Conference on controversial Troubles legacy law postponed after opposition from victims

Law Society, a ‘vocal opponent’ of the legislation, postpones event while challenges before courts

A conference on the UK government’s controversial legacy legislation has been postponed following significant opposition from victims of the Troubles.

The Law Society of Northern Ireland’s annual conference, which was due to take place in Belfast on Friday, was to focus on the Northern Ireland Troubles (Legacy and Reconciliation) Act.

The chief commissioner to the new legacy body, Declan Morgan – who is Northern Ireland’s former Lord Chief Justice – was scheduled to give the keynote address.

Victims’ groups had voiced their serious concerns about the conference and were due to protest outside it.


It is understood that a number of speakers had already withdrawn, including academic Prof Phil Scraton and solicitor Kevin Winters.

In a statement on Tuesday, the Law Society said it decided to cancel the conference in light of requests by some victims’ groups and the protest due to be held outside it.

‘Vocal opponent’

The society said it has been a “vocal opponent” of the legislation, which it views as “incompatible with the UK’s international human rights obligations”, and it had convened the conference to “help inform the legal profession’s approach to the new structures”.

Society president Brian Archer said the body was “committed to upholding the rule of law and had been at the forefront of challenging this legislation during its passage through parliament”.

A number of legal challenges to the Legacy Act are due before the High Court in Belfast later this week.

“Solicitors play a vital role supporting victims and survivors of The Troubles seeking answers and accountability and I believe it is appropriate for the Law Society to hold events such as this to inform and educate our members,” Mr Archer said. “Freedom of expression and debate is an intrinsic and important aspect of the Rule of Law.”

However, he said the society recognised “the strength of feeling in opposition to this Act” and that “with a significant number of legal challenges now before the courts, the implementation of the new legacy structures remains uncertain, and it is right to postpone the event until such time as the legality of the new legacy arrangements has been tested in the courts”.

The controversial legislation, which became law earlier this month, replaced current methods of criminal and civil investigations and inquests with inquiries carried out by a new investigative body, the ICRIR, which has the power to offer conditional amnesties for perpetrators.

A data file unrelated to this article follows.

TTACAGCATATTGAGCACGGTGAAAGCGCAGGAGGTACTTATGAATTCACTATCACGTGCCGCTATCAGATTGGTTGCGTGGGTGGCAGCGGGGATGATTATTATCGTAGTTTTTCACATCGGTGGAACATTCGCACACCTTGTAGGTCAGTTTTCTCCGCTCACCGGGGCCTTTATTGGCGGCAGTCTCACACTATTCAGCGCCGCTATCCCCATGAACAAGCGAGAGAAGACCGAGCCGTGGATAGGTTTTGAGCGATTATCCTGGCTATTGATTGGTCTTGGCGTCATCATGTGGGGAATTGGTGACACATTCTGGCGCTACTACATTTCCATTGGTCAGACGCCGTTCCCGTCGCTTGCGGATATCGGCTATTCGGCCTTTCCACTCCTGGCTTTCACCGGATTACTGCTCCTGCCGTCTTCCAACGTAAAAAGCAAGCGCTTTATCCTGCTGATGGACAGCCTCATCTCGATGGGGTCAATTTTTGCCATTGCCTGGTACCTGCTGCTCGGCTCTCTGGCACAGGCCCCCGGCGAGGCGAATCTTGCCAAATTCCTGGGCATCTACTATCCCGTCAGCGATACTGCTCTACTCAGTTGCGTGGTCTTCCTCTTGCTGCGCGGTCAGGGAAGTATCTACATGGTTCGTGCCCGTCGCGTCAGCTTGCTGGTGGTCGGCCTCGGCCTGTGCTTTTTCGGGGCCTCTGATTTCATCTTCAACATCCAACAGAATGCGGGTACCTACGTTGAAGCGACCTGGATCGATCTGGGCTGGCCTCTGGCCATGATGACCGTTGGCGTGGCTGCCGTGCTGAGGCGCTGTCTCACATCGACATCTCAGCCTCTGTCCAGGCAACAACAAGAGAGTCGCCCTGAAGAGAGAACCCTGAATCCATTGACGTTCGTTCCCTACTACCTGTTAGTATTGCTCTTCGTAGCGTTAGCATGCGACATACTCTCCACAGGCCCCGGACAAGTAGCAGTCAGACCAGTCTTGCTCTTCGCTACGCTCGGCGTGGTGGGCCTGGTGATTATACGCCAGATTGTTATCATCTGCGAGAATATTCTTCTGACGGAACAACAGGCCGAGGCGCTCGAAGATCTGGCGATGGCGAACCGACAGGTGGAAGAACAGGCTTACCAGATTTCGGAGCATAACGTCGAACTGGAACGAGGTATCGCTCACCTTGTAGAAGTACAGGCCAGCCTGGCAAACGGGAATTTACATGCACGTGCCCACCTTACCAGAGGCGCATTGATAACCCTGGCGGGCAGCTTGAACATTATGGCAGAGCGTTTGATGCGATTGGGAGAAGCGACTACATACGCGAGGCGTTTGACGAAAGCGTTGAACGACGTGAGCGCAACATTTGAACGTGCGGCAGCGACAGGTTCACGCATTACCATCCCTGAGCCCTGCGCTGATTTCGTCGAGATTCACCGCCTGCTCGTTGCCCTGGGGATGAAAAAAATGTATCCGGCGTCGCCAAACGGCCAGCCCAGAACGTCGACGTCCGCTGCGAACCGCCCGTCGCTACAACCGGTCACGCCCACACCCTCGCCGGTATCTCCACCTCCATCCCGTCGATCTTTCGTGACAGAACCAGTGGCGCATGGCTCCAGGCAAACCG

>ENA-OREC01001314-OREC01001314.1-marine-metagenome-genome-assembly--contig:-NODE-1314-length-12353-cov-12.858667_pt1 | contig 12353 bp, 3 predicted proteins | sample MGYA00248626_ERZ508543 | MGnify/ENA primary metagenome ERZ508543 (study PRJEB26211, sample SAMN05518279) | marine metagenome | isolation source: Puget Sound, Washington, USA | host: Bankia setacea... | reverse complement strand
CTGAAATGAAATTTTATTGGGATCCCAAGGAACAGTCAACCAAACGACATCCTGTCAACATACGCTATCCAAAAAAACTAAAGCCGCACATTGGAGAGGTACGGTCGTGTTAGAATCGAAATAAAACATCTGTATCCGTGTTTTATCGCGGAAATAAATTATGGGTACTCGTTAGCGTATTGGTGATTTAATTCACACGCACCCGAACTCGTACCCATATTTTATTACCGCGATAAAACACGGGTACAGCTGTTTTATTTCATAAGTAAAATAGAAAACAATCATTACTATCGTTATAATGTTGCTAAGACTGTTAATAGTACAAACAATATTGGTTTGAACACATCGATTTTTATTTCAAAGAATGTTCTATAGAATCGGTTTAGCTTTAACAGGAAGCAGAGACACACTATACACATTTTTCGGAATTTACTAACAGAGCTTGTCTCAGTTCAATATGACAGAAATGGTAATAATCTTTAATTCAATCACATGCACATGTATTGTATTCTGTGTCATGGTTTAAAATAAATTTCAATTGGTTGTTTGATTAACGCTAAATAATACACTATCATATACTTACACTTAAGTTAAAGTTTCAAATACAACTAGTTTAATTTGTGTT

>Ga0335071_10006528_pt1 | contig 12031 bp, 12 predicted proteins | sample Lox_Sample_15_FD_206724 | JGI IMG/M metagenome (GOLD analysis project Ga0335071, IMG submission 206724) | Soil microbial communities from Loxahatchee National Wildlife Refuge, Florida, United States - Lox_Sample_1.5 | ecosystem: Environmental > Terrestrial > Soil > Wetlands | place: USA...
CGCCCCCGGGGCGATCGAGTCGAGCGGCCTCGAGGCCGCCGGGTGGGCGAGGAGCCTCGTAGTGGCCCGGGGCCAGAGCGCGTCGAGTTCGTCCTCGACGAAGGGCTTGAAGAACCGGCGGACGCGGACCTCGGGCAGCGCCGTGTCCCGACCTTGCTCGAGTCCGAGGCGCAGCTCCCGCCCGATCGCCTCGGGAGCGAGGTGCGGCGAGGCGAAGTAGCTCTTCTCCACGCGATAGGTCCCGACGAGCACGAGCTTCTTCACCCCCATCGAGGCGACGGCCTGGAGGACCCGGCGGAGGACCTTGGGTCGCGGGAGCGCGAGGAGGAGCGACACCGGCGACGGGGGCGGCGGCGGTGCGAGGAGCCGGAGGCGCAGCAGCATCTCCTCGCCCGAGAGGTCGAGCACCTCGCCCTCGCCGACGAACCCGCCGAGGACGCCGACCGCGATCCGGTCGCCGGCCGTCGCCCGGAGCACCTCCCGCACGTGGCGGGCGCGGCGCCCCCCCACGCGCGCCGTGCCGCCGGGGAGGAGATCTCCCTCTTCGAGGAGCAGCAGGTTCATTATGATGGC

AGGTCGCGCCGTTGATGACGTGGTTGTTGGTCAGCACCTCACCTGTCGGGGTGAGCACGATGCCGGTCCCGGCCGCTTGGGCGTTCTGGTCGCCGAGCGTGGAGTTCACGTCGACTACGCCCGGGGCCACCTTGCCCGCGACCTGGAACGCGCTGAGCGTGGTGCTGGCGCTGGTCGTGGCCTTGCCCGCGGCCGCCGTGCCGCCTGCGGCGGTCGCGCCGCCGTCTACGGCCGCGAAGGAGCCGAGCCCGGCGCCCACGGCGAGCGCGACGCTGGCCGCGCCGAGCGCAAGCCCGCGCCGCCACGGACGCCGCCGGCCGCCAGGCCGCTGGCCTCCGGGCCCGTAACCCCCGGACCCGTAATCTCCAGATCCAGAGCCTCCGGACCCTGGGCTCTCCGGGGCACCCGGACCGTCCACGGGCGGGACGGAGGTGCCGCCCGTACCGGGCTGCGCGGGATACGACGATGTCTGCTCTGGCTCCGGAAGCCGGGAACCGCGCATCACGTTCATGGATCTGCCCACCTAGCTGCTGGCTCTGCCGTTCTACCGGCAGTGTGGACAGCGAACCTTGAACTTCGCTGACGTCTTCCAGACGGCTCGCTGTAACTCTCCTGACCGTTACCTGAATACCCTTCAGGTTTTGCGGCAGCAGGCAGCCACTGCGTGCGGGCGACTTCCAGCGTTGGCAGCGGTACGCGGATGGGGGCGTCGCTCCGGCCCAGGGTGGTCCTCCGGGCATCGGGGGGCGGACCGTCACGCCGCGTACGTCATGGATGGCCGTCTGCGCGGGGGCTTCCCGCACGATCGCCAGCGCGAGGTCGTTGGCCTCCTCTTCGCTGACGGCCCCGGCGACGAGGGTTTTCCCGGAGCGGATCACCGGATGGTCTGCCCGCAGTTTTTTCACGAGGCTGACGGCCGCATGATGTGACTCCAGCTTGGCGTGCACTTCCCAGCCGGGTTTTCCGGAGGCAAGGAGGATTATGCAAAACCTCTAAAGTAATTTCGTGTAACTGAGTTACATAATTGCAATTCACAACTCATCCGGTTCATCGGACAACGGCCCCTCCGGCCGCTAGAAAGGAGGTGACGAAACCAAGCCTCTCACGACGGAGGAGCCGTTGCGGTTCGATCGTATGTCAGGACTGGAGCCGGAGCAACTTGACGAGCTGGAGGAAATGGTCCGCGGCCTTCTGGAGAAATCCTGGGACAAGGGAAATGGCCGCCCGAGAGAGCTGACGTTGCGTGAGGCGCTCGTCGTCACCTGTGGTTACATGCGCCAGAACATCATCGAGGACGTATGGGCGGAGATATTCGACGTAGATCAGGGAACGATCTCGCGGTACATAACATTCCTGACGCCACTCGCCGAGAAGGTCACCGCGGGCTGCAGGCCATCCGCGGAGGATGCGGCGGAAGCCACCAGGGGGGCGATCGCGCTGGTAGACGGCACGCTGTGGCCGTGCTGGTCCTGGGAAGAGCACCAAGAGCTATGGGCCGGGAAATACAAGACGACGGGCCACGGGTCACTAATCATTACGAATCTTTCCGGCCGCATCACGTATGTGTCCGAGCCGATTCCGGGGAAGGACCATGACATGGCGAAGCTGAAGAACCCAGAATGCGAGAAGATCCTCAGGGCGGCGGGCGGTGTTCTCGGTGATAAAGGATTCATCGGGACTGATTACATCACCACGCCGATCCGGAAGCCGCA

The Bill is opposed by Northern Ireland’s five main political parties, victims and human rights groups, the Irish Government, other parties in Ireland and in Britain, and internationally. It is supported by veterans’ groups.

‘Power of victims’

In a statement, the Pat Finucane Centre and Justice for the Forgotten “warmly welcomed” the decision to postpone the conference, which it said “clearly signifies the power of victims and survivors speaking in unity and demanding ownership of this issue”.

“Whilst acknowledging the need to engage constructively on the difficult issue of dealing with the past, we echoed the concern and anger voiced by many victims and survivors opposed to platforming those responsible for this shameful legacy legislation, and those at the centre of establishing the totally discredited Independent Commission for Reconciliation and Information Recovery (ICRIR)”, they said.

“We could not and would not leave victims and survivors standing outside in the cold while decision-makers inside discuss a law that directly affects them and removes their recourse to justice for their loved ones.”

The groups said they “also applaud those lawyers and activists who also made the decision to stand in solidarity with victims and survivors” and “acknowledge and welcome the Law Society’s continued public opposition to the Legacy Act”.

‘Moral position’

Relatives for Justice also welcomed the society’s decision, saying “victims have spoken with one voice. That unity of purpose has been heard loud and clear. Families have spoken truth to power.

“We thank those lawyers and academics who took a moral position and decided not to attend and participate in the planned conference,” it added.

“No amount of spin or talking will change the fact that this new law will systematically deny basic investigations, legal redress, truth, justice and accountability to victims. The only place for discussing this law is in the courts, especially the European Court.”

Freya McClements

Freya McClements

Freya McClements is Northern Editor of The Irish Times